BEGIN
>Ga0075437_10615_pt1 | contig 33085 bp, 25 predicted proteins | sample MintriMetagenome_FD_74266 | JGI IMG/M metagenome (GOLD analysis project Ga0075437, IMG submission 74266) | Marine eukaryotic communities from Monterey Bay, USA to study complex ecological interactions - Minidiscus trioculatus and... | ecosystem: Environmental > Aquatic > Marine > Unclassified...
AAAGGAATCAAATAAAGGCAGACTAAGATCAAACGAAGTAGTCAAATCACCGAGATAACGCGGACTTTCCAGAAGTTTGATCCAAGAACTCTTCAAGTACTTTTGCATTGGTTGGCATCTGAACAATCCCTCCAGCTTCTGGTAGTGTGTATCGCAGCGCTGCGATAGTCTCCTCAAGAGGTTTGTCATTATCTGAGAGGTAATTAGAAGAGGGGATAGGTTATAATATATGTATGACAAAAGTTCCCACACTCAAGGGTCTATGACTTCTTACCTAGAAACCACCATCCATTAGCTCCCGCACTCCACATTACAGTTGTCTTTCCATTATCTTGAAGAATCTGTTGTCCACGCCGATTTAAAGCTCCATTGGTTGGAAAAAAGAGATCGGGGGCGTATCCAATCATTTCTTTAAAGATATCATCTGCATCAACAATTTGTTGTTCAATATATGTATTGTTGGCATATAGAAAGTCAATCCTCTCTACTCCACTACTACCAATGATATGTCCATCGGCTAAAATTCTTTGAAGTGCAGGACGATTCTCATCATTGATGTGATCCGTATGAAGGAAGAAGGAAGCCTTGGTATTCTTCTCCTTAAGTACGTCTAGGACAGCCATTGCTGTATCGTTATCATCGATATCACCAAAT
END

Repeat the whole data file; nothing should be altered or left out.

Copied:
>Ga0075437_10615_pt1 | contig 33085 bp, 25 predicted proteins | sample MintriMetagenome_FD_74266 | JGI IMG/M metagenome (GOLD analysis project Ga0075437, IMG submission 74266) | Marine eukaryotic communities from Monterey Bay, USA to study complex ecological interactions - Minidiscus trioculatus and... | ecosystem: Environmental > Aquatic > Marine > Unclassified...
AAAGGAATCAAATAAAGGCAGACTAAGATCAAACGAAGTAGTCAAATCACCGAGATAACGCGGACTTTCCAGAAGTTTGATCCAAGAACTCTTCAAGTACTTTTGCATTGGTTGGCATCTGAACAATCCCTCCAGCTTCTGGTAGTGTGTATCGCAGCGCTGCGATAGTCTCCTCAAGAGGTTTGTCATTATCTGAGAGGTAATTAGAAGAGGGGATAGGTTATAATATATGTATGACAAAAGTTCCCACACTCAAGGGTCTATGACTTCTTACCTAGAAACCACCATCCATTAGCTCCCGCACTCCACATTACAGTTGTCTTTCCATTATCTTGAAGAATCTGTTGTCCACGCCGATTTAAAGCTCCATTGGTTGGAAAAAAGAGATCGGGGGCGTATCCAATCATTTCTTTAAAGATATCATCTGCATCAACAATTTGTTGTTCAATATATGTATTGTTGGCATATAGAAAGTCAATCCTCTCTACTCCACTACTACCAATGATATGTCCATCGGCTAAAATTCTTTGAAGTGCAGGACGATTCTCATCATTGATGTGATCCGTATGAAGGAAGAAGGAAGCCTTGGTATTCTTCTCCTTAAGTACGTCTAGGACAGCCATTGCTGTATCGTTATCATCGATATCACCAAAT